Fangs for the memory…
Most of history’s warriors accepted that you needed skills in stand up, clinch and ground to be successful. It’s been a core concept in my KORA curriculum since it was a mixture of Combatives, Muay Thai and Judo over thirty-five years ago. Whether we seek it or not grappling happens, and when it does, we had better be able to deal with it.
My grandfather used to call wrestling gripping or the battle for grips. Grip strength has been highlighted is every grappling system I have trained in, and because of its direct connection to forearm strength and stability, it has always been something to work on in stand-up arts and weapons training. If you are holding onto people or things, it makes sense to optimise your grip.
Here’s me talking about grips for the knife in 2012.
Since 2012 I have revised a few of my ideas on the thumb on the pummel ice pick grip due to the skill of the Piper guys and in particular the writings of Nigel E. February.
I still mainly use a full grip as I was taught, and when I posted a video on the little bit of Irish stick I was taught; I got a couple of emails about my full grip.
The seam grip
The seam grip is where you have most of your fingers on the stick, but except for the thumb which runs along the stick or weapon’s length, it can be seen at 0:27 on my 2012 knife grip video above.
There are two reasons why I’m not too fond of this grip and why I was taught not to use it by people very experienced in hitting people. The hand is stronger when it’s curled into a fist, and it can take impact better when it’s wrapped together. Secondly, the thumb is the key to unlock any grip on anything. Do a quick check on weapon disarms which involved capturing the limb or hand fighting and you will see the leverage is directed against the thumb. This is cross-cultural, and that’s usually a good indicator it’s based on experience.
I believe the seam grip is a direct invitation to either disarm yourself as you hit or be disarmed if your arm or stick is captured. So, we don’t use the seam grip unless the student wants to. I am sure others disagree, and I am very open to debate.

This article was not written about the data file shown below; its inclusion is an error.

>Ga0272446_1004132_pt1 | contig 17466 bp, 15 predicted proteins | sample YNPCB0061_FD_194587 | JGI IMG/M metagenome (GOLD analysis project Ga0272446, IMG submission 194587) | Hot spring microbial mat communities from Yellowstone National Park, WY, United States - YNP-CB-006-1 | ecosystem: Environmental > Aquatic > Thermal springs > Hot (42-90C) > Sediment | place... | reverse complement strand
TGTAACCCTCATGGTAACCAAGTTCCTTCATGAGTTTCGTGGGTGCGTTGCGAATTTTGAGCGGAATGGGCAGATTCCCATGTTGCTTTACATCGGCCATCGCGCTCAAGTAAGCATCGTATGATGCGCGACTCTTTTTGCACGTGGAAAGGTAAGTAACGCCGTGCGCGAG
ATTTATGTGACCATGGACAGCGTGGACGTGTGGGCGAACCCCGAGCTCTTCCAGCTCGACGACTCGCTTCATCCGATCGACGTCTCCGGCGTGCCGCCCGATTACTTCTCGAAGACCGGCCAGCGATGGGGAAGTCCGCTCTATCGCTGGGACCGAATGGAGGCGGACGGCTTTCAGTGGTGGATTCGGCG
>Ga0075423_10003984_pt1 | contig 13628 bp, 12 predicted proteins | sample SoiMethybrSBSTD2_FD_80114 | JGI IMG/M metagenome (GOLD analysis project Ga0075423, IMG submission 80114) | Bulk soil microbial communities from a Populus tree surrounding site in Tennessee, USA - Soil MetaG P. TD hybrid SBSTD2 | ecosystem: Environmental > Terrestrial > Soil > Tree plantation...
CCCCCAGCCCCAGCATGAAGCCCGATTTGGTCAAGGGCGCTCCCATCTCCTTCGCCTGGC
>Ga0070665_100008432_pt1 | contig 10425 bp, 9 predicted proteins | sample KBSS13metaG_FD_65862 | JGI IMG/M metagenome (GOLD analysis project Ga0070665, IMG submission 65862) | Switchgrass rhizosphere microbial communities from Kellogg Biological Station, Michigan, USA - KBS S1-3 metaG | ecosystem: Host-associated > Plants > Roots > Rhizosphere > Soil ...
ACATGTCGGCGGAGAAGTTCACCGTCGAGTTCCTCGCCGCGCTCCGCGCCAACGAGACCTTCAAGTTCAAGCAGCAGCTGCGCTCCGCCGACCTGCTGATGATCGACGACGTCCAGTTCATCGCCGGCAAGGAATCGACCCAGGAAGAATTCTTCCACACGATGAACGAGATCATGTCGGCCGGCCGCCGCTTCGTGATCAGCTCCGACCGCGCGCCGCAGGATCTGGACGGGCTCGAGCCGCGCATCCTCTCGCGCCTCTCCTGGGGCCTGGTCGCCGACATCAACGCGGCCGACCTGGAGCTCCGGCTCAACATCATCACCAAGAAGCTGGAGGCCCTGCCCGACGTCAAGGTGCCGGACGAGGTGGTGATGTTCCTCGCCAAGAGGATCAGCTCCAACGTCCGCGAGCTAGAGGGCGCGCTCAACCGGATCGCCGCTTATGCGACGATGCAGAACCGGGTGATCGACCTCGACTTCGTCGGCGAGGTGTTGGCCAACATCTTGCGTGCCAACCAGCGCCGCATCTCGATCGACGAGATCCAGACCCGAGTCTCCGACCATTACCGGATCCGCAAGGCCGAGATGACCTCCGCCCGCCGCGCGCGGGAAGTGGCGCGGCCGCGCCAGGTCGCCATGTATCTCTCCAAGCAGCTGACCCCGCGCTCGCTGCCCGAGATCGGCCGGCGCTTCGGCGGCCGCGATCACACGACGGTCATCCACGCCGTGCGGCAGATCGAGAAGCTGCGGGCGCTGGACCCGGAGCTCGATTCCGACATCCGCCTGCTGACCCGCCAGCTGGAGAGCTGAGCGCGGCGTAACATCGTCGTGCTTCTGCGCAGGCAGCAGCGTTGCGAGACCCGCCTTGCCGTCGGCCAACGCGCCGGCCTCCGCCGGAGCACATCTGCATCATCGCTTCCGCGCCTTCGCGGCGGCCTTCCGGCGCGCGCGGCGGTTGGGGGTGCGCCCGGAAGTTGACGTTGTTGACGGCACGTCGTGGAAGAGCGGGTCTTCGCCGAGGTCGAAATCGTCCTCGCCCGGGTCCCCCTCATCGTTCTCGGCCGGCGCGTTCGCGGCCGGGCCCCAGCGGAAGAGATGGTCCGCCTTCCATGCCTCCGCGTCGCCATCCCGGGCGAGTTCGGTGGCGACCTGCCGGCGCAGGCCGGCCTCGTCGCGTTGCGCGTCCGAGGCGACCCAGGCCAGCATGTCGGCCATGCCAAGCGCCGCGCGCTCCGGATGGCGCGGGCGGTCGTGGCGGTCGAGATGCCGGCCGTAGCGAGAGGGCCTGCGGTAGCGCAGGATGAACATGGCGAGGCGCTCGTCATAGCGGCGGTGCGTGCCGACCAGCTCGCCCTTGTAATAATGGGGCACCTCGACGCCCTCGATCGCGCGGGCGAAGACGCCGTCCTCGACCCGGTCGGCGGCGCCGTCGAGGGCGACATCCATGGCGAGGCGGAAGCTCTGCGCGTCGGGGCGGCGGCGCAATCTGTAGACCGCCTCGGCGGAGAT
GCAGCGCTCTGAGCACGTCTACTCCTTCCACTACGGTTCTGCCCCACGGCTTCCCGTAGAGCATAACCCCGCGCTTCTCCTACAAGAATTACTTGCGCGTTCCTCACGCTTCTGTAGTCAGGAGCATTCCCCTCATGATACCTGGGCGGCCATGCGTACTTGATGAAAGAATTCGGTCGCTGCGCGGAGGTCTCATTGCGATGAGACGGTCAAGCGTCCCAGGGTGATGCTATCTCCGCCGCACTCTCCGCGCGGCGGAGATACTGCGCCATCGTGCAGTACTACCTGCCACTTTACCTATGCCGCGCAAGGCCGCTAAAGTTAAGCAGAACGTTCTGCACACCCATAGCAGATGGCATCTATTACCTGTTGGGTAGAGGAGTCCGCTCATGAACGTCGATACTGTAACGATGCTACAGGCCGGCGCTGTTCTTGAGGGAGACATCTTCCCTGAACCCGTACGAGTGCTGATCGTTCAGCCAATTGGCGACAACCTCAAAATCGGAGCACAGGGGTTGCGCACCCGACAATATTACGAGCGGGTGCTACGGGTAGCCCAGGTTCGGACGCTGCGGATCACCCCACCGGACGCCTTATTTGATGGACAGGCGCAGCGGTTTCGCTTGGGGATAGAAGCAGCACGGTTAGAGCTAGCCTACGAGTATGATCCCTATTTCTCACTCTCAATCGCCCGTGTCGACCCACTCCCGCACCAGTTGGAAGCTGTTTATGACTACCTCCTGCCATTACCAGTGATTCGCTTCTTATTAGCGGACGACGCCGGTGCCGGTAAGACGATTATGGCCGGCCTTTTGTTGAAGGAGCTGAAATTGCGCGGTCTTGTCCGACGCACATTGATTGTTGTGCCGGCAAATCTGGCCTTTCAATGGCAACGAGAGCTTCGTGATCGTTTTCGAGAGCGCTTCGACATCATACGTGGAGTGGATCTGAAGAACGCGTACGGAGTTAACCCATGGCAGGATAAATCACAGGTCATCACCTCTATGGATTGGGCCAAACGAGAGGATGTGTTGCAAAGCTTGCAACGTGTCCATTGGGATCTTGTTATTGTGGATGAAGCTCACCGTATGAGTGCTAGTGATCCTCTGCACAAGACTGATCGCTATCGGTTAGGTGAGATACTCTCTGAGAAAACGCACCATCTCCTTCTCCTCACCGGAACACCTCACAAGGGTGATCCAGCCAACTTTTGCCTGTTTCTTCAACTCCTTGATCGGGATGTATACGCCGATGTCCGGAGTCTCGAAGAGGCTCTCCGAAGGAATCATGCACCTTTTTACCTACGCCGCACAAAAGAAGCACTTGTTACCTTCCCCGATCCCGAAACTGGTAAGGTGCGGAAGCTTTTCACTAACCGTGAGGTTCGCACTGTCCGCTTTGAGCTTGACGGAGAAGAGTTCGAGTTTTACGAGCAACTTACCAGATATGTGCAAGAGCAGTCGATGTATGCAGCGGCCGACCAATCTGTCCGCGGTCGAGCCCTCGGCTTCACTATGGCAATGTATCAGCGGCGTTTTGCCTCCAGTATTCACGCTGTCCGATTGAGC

For grip strength training, I use larger and regular sticks and kettlebell workouts. I find I get the best return for my investment time from that. I also grapple a lot under normal circumstances, and jacketed fighting helps a great deal.
If you don’t have access to equipment, you can use a towel or rope to hang from as you pull yourself up or you can do Hindu press-ups, and every time you curve down to the floor, you can grip the floor by trying to close your fingers. As you rise, release your grip. It works best on mud or sand. Whichever training method you choose, please make sure you consider your safety and take competent advice from your coach.
Grip training falls typically into two separate categories, isolated such as grip trainers or inclusive, where you are training a combination of things at the same time like kettlebell swings. You will notice it’s often your grip that goes first.
The video below from the excellent Garage Strength YouTube channel shows some great ideas of both.
Forearm strength and stability is directly connected to the above, and I will do a further post on that later this year.
Happy training and stay safe.